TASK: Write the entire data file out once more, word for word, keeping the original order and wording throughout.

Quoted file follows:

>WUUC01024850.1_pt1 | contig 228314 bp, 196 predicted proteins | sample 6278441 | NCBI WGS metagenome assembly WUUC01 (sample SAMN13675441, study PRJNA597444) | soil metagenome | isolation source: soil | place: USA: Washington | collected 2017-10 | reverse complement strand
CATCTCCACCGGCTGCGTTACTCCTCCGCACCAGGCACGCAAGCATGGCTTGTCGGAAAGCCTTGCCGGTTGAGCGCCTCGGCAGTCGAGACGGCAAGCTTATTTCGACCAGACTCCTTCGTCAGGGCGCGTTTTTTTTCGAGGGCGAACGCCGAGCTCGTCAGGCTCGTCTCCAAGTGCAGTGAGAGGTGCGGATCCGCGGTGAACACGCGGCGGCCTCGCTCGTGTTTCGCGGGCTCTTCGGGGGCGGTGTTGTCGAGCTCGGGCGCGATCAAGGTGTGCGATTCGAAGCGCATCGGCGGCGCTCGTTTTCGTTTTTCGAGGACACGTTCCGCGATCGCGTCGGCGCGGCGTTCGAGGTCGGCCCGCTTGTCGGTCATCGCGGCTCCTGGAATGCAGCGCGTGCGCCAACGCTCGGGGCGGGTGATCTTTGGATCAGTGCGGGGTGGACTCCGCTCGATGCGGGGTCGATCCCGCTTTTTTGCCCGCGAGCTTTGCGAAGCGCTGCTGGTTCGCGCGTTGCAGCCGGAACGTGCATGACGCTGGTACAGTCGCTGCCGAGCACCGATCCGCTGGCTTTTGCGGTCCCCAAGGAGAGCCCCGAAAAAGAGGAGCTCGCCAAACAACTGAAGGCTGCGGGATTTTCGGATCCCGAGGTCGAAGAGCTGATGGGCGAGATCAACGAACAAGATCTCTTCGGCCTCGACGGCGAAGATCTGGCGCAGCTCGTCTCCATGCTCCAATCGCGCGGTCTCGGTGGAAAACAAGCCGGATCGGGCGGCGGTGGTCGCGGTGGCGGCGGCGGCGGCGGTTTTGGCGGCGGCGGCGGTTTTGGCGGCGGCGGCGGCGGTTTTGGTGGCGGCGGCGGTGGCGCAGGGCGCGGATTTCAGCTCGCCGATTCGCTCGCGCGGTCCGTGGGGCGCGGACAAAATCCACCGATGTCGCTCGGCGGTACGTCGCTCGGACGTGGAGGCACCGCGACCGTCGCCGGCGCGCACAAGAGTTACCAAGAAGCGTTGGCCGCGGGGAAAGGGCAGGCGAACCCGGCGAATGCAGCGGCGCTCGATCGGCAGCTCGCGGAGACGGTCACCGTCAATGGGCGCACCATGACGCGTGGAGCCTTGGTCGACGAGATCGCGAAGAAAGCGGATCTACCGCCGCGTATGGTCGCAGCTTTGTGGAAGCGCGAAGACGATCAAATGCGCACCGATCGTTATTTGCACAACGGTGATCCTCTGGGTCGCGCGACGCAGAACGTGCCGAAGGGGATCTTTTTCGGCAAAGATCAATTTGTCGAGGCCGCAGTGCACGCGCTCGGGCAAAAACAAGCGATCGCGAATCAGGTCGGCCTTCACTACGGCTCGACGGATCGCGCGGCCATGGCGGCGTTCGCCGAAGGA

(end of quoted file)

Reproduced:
>WUUC01024850.1_pt1 | contig 228314 bp, 196 predicted proteins | sample 6278441 | NCBI WGS metagenome assembly WUUC01 (sample SAMN13675441, study PRJNA597444) | soil metagenome | isolation source: soil | place: USA: Washington | collected 2017-10 | reverse complement strand
CATCTCCACCGGCTGCGTTACTCCTCCGCACCAGGCACGCAAGCATGGCTTGTCGGAAAGCCTTGCCGGTTGAGCGCCTCGGCAGTCGAGACGGCAAGCTTATTTCGACCAGACTCCTTCGTCAGGGCGCGTTTTTTTTCGAGGGCGAACGCCGAGCTCGTCAGGCTCGTCTCCAAGTGCAGTGAGAGGTGCGGATCCGCGGTGAACACGCGGCGGCCTCGCTCGTGTTTCGCGGGCTCTTCGGGGGCGGTGTTGTCGAGCTCGGGCGCGATCAAGGTGTGCGATTCGAAGCGCATCGGCGGCGCTCGTTTTCGTTTTTCGAGGACACGTTCCGCGATCGCGTCGGCGCGGCGTTCGAGGTCGGCCCGCTTGTCGGTCATCGCGGCTCCTGGAATGCAGCGCGTGCGCCAACGCTCGGGGCGGGTGATCTTTGGATCAGTGCGGGGTGGACTCCGCTCGATGCGGGGTCGATCCCGCTTTTTTGCCCGCGAGCTTTGCGAAGCGCTGCTGGTTCGCGCGTTGCAGCCGGAACGTGCATGACGCTGGTACAGTCGCTGCCGAGCACCGATCCGCTGGCTTTTGCGGTCCCCAAGGAGAGCCCCGAAAAAGAGGAGCTCGCCAAACAACTGAAGGCTGCGGGATTTTCGGATCCCGAGGTCGAAGAGCTGATGGGCGAGATCAACGAACAAGATCTCTTCGGCCTCGACGGCGAAGATCTGGCGCAGCTCGTCTCCATGCTCCAATCGCGCGGTCTCGGTGGAAAACAAGCCGGATCGGGCGGCGGTGGTCGCGGTGGCGGCGGCGGCGGCGGTTTTGGCGGCGGCGGCGGTTTTGGCGGCGGCGGCGGCGGTTTTGGTGGCGGCGGCGGTGGCGCAGGGCGCGGATTTCAGCTCGCCGATTCGCTCGCGCGGTCCGTGGGGCGCGGACAAAATCCACCGATGTCGCTCGGCGGTACGTCGCTCGGACGTGGAGGCACCGCGACCGTCGCCGGCGCGCACAAGAGTTACCAAGAAGCGTTGGCCGCGGGGAAAGGGCAGGCGAACCCGGCGAATGCAGCGGCGCTCGATCGGCAGCTCGCGGAGACGGTCACCGTCAATGGGCGCACCATGACGCGTGGAGCCTTGGTCGACGAGATCGCGAAGAAAGCGGATCTACCGCCGCGTATGGTCGCAGCTTTGTGGAAGCGCGAAGACGATCAAATGCGCACCGATCGTTATTTGCACAACGGTGATCCTCTGGGTCGCGCGACGCAGAACGTGCCGAAGGGGATCTTTTTCGGCAAAGATCAATTTGTCGAGGCCGCAGTGCACGCGCTCGGGCAAAAACAAGCGATCGCGAATCAGGTCGGCCTTCACTACGGCTCGACGGATCGCGCGGCCATGGCGGCGTTCGCCGAAGGA